Alignable recently surveyed thousands of local business owners for a study entitled “Is the Business Owner Here?” The focus of the study was to understand how local businesses are being sold to by vendors and Sales teams, and the effectiveness of current sales gkfx methods. In addition, the study analyzed the impact that the inundation of sales activity is having on local business talking to each other…which is where things really get interesting…The study (which was also featured on Fast Company) consisted of 5 questions, including:
- How many times a week, on average, are you solicited to buy products and services from others?
- How often do you respond to unsolicited outreach by a sales person?
- What’s most likely to get you to engage with a sales person?
- If a fellow local business owner wants to meet you, how do you prefer they initiate a discussion?
- Does the amount of people soliciting you impact your willingness to reach out and meet other business owners?
About the data:
- We studied thousands of local businesses (Alignable users)
- Businesses included in the study are based in North America and employ under 50 people
- Businesses analyzed include both B2B and B2C, and include multiple industries
Now let’s see the data and commentary!
Survey: Is the Business Owner Here?
Question #1 – How many times a week, on average, are you solicited to buy products and services from others?
Unsurprisingly, 86% of local business owners receive at least one sales call/email per week, that’s life, right? What’s alarming, however, is that roughly 40% of local business owners are getting bombarded six times or more every single week! Last time we checked, local business owners need to focus on running their business.
Question #2 – How often do you respond to unsolicited outreach by a sales person?
Wow. Cold calling and emailing really doesn’t sit well with local business owners. Think about this, 89% of local business owners respond to unsolicited emails less than 10% of the time.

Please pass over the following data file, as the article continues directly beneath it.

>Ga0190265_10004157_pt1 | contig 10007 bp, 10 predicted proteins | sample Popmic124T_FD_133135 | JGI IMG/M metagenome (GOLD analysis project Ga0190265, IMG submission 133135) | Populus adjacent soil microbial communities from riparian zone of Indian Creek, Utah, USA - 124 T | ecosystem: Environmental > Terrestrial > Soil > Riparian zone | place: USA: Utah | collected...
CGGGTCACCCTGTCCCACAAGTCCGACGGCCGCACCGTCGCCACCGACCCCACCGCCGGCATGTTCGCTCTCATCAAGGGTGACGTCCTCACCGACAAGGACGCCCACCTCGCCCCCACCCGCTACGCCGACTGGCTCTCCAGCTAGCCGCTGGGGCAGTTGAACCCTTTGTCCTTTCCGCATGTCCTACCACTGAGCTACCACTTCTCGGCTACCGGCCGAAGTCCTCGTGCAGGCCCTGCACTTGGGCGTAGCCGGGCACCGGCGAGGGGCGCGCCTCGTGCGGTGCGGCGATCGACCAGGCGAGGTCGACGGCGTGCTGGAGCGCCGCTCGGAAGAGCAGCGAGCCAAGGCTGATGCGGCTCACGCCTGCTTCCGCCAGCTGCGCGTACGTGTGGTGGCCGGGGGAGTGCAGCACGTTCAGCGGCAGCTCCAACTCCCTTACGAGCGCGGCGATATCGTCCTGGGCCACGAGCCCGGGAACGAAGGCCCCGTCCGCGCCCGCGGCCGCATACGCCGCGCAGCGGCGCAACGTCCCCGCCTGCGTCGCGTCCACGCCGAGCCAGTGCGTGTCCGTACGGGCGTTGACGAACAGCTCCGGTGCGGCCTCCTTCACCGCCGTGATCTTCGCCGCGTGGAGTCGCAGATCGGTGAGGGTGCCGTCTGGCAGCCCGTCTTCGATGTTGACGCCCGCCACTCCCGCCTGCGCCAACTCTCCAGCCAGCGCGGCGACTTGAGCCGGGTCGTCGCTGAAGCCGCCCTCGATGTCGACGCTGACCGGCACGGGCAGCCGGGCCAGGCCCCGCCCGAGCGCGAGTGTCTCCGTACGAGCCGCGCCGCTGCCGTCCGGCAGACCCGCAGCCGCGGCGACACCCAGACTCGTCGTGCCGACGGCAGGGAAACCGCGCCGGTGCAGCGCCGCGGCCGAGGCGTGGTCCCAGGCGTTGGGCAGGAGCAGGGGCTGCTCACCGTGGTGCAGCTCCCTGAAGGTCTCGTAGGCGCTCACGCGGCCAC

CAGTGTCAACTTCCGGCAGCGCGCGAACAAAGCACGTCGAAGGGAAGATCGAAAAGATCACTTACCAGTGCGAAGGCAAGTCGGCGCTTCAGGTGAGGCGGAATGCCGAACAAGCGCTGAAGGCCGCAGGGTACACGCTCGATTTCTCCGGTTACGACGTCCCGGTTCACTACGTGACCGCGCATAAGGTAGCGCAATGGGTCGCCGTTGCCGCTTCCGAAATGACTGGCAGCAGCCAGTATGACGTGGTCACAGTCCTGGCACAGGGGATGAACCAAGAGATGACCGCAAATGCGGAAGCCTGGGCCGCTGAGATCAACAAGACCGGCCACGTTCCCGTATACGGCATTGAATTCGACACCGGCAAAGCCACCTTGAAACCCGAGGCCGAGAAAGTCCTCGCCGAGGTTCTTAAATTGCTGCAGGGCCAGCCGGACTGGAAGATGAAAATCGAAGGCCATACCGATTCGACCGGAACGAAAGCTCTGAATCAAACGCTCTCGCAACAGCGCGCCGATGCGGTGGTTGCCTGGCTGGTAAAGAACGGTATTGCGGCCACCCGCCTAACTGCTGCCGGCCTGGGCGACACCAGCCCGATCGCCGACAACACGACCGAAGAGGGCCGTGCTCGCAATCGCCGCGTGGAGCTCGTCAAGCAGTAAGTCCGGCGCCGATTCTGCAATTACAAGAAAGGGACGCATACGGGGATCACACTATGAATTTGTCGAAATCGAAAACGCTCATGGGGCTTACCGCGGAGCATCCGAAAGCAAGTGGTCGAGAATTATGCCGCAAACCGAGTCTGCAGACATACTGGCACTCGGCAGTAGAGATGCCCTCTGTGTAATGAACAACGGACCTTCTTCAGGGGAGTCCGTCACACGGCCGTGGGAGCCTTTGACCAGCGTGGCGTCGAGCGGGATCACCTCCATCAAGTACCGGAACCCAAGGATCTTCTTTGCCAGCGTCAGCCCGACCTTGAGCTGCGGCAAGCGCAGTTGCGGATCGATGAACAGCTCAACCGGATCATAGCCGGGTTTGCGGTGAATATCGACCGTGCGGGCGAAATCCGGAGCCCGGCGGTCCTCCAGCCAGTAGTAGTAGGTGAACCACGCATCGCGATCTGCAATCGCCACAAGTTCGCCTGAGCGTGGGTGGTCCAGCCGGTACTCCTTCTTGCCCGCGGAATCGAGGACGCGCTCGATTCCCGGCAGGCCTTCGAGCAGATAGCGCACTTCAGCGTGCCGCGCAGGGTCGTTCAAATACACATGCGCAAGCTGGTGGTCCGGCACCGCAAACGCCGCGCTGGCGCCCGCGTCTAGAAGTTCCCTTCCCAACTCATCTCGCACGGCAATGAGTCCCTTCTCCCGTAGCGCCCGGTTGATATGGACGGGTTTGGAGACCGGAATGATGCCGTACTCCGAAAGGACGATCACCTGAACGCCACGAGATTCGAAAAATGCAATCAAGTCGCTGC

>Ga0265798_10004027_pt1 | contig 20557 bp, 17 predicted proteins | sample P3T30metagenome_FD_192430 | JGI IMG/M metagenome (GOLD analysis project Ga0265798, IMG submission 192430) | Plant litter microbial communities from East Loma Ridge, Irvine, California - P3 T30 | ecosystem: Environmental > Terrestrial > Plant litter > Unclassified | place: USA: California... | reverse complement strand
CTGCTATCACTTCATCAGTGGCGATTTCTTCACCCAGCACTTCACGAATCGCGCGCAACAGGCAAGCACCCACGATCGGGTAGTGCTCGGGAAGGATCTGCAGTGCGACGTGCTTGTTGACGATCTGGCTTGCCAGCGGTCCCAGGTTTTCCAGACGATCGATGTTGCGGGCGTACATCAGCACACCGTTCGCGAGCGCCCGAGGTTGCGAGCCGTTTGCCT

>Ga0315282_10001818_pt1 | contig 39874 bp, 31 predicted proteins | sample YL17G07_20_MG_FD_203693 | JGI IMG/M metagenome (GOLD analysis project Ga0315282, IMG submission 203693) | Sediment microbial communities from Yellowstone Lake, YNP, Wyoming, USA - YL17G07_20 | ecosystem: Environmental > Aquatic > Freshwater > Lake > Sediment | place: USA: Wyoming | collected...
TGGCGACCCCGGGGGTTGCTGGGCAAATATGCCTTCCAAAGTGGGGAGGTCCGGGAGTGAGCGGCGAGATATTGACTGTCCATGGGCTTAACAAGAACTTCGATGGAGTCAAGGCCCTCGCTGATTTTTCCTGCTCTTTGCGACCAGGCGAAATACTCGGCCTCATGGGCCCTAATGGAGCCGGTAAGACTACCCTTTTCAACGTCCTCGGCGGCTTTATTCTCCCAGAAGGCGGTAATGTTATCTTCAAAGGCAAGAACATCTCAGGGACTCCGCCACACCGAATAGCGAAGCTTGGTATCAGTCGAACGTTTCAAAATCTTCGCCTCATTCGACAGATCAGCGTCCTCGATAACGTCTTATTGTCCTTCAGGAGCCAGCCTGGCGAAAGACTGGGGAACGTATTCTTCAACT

Question #3 – What’s most likely to get you to engage with a sales person?
Some good news! Local business owners trust…other local business owners. Referrals and word-of-mouth marketing within the local community have always been the leading drivers of new customers, so it’s understandable that the same principles would hold true for selling to local businesses.
Question #4 – If a fellow local business owner wants to meet you, how do you prefer they initiate a discussion?
Turns out that busting through the front door isn’t always the best way to meet other local business owners, not even if you’re the Kool-Aid Man. If you’re looking to connect with other businesses in your area, consider first sending an email, making a quick phone call or being introduced by a mutual connection.
Question #5 – Does the amount of people soliciting you impact your willingness to reach out and meet other business owners?
This is the most surprising part of the study. 74% of local business owners feel conflicted about reaching out to other business owners because they don’t want to be misconstrued as yet another person trying to sell something. Remember when we said that roughly 40% of business owners get contacted more than 6 times per week? Well, it’s taking its toll on the community. The truth is, business owners want to meet other business owners, but they’re waiting for the opportune moment…still waiting, and waiting.
Well, wait no mor.
For local business owners – If you feel hesitant about reaching out to other business owners, don’t worry, you’re not alone in feeling that way. The good news is that businesses do want to be connected to each other, work together and collaborate on unique projects – so don’t let a toxic sales industry get in the way of producing real value, start by saying hi!
For Sales teams and managers – If you want to work with local businesses, you’re going to need
. Reaching out to businesses that you don’t know and hoping for a sale is a recipe for failure. You’re selling to an industry with an exceptionally high BS radar, perhaps the best in the business. You need trust, word-of-mouth Marketing and referrals to get in the door.
Contact for more information.